Drought Monitoring Systems

Drought monitoring systems are key to tracking and mapping drought spatial extent and intensity throughout time, establishing links between drought status and adequate actions to be taken, and analyzing the effectiveness of the measures implemented.

Spain

Spain has a countrywide drought monitoring system managed by the Ministry for Agriculture, Food and the Environment (MAGRAMA). This system is based on information from several hydrological variables, such as reservoir storage, groundwater piezometric levels, streamflow, reservoir inflows, and precipitation. These variables are measured at several locations throughout the river basins and are weighted to obtain an integrated indicator, or a concept definition specific to Spain, on the basis of a national indicator system (Estrela and Vargas 2012). That indicator (Indice de Estado—Index of Status) is meant to represent the hydrological status in each river basin. For example, if the water uses of a region depend on the water stored in a reservoir, the drought index is based on the reservoir level; if water uses depend on groundwater, the piezometric levels of the aquifer are the data used to calculate the index. The index is obtained according to the percentiles of each key variable for each hydrological system. The values obtained for the current situation are compared to the drought thresholds, resulting in the establishment of a corresponding drought alert level. The standardized values of the indicators (ranging from 0 to 1) provide the basin drought status levels, classified as normal, prealert, alert, and emergency. A normal situation corresponds to a hydrological condition better than the average conditions, defined by historical evaluation. The other drought status levels (prealert, alert, and emergency) correspond to hydrological conditions with values below the average (CHG 2007).

Each of the drought alert levels is associated with specific management actions, which are specified in the DMPs, developed for each RBD. For example, in a prealert situation, the RBA encourages farmers to revise their cropping plans to consider the available water resources (Estrela and Vargas 2012; Stefano et al. 2015).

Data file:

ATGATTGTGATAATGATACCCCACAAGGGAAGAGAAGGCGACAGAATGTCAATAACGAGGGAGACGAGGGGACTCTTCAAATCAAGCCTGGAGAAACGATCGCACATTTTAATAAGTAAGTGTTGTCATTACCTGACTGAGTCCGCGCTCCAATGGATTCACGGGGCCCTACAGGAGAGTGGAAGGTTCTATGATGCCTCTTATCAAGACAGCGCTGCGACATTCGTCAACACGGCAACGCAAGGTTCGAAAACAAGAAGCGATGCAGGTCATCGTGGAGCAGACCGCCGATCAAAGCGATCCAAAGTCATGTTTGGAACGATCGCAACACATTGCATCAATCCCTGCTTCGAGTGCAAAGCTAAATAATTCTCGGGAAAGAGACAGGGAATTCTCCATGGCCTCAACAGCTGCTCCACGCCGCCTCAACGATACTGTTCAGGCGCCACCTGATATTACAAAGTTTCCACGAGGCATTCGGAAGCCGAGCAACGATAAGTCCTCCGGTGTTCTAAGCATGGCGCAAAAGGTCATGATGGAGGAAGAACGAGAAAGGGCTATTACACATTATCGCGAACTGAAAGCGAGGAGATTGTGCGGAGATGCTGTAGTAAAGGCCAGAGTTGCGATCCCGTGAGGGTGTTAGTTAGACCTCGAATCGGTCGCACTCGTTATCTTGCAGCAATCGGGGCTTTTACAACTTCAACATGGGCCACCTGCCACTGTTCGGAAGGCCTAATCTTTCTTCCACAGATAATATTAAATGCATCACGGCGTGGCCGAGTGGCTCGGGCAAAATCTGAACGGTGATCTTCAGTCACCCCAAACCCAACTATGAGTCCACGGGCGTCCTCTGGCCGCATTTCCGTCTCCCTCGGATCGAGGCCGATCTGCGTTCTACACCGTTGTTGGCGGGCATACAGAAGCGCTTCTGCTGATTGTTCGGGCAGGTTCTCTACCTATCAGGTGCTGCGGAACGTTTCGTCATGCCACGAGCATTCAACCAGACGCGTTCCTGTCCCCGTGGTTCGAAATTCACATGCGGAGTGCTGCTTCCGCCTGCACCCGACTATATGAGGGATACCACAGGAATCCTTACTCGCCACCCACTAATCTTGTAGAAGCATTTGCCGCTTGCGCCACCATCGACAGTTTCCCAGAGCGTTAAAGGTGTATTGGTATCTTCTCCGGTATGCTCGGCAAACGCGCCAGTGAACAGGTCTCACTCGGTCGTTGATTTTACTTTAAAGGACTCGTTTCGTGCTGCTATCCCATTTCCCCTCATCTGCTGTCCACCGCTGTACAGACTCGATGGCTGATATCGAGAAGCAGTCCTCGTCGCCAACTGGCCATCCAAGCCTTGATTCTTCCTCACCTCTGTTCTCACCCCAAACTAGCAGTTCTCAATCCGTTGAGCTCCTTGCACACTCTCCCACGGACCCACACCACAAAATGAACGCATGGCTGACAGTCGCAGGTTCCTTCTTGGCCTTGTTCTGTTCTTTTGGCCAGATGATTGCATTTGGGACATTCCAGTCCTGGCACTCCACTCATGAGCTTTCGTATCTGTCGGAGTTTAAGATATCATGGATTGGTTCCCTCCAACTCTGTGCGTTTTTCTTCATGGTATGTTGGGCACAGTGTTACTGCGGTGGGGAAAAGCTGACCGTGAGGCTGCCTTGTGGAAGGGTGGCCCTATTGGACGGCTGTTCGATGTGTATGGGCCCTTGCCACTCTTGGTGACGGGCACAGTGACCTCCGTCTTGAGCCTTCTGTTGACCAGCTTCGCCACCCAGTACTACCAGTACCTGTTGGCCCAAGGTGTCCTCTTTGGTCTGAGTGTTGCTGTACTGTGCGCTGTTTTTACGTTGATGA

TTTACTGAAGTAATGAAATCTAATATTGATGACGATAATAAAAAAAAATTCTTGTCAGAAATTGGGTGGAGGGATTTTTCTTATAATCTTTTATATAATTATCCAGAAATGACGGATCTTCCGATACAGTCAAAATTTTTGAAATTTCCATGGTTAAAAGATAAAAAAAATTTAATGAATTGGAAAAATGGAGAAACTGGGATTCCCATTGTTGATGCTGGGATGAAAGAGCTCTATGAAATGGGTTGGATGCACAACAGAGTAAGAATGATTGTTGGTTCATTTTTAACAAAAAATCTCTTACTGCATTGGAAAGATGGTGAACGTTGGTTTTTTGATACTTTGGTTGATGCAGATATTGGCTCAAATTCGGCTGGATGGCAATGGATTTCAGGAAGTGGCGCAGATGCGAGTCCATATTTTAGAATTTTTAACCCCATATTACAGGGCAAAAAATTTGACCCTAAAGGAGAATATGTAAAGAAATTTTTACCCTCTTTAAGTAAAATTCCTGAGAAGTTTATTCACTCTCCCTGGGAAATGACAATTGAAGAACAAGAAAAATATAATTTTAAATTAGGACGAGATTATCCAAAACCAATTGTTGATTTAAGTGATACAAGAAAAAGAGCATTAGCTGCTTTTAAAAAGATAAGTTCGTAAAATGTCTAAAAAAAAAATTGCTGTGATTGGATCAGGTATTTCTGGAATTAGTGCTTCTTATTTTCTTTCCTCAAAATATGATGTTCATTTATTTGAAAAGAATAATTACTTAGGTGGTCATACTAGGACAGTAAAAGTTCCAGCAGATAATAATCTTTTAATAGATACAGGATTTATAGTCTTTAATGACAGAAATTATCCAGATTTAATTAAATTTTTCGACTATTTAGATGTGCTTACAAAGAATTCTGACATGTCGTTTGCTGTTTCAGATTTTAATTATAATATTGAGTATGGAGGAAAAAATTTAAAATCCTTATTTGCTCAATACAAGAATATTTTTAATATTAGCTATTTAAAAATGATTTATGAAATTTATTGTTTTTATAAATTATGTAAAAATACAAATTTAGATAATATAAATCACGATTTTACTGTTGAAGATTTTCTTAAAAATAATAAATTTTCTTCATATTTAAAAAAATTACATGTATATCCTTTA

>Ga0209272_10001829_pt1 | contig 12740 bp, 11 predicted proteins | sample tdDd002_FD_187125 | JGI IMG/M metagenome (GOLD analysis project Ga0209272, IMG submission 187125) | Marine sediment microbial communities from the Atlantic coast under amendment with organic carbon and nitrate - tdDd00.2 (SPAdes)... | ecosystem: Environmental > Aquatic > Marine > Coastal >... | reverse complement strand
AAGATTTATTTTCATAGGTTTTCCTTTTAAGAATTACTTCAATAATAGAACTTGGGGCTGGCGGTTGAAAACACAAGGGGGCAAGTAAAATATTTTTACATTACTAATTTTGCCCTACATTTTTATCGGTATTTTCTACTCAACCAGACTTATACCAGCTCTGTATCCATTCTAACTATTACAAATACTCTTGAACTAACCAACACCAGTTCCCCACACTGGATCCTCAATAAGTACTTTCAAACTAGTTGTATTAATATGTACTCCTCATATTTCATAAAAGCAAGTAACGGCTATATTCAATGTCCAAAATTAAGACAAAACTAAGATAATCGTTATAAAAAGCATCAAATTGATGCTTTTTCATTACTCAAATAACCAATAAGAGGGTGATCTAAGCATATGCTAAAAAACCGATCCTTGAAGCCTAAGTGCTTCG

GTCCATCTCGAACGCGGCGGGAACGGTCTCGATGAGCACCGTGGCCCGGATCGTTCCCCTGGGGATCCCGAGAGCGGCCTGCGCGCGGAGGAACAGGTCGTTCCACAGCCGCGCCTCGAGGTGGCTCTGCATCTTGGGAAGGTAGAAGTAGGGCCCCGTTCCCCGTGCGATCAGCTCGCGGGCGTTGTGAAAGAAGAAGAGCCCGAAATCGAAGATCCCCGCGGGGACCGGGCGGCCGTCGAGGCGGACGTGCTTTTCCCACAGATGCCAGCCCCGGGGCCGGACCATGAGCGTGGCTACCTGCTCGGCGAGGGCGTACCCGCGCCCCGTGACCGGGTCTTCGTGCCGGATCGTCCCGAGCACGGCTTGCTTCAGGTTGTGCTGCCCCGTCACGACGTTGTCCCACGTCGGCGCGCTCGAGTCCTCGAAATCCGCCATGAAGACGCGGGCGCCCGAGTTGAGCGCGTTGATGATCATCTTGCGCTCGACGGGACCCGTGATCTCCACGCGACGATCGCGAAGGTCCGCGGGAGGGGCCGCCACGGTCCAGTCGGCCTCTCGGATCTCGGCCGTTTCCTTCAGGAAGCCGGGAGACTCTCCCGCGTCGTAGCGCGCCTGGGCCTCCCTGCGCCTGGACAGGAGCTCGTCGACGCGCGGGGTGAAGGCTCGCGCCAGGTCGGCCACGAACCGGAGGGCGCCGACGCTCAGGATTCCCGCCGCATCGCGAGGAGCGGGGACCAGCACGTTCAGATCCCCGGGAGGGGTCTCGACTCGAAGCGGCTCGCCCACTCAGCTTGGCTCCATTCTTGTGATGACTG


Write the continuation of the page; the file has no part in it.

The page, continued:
The RBDAs periodically send follow-up information to the Water Directorate of MAGRAMA, which compiles the data from every RBDA to produce a common dataset and reports on drought information, conditions, and measures in the Spanish territory. This information (with maps, graphs, and statistics) is presented by the National Drought Observatory, for the entire Spanish territory, usually on a monthly basis (MAPAMA 2016b) (Figure 23.4).

FIGURE 23.4

Spatial distribution of the hydrological status index in June 2012, corresponding with the last severe drought episode that affected the IP

In parallel, there is some available information on real-time drought conditions in Spain. The Spanish State Meteorological Agency, AEMET, produces national maps of the monthly information about meteorological drought status using the SPI. This index is calculated based on precipitation records (AEMET 2016).

Agricultural drought monitoring in Spain follows two approaches. The first approach involves a drought monitoring system for pasturelands based on anomalies recorded from the time series of MODIS images (http://www. mapama.gob.es/es/enesa/lineas_de_seguros/seguros_ganaderos/per- dida_pastos.asp). According to the vegetation indices calculated from these images, a threshold is fixed to determine if pasturelands of each region show a significant decrease of leaf production and net primary production associated with drought. Hence, based on the remote sensing system, and in accordance with the evolution of expected losses in productivity, economic compensation is given to the farmers that have pasture insurance. The second approach is based on agricultural monitoring developed by the national company for agricultural insurance (AGROSEGURO, http:// agroseguro.es/). High spatial density field surveys are carried out to determine crop conditions in the different phenological stages. If crop failure is declared in an area, an evaluation is done to determine the expected losses in each agricultural use and the corresponding insurance compensation to the farmers.

 
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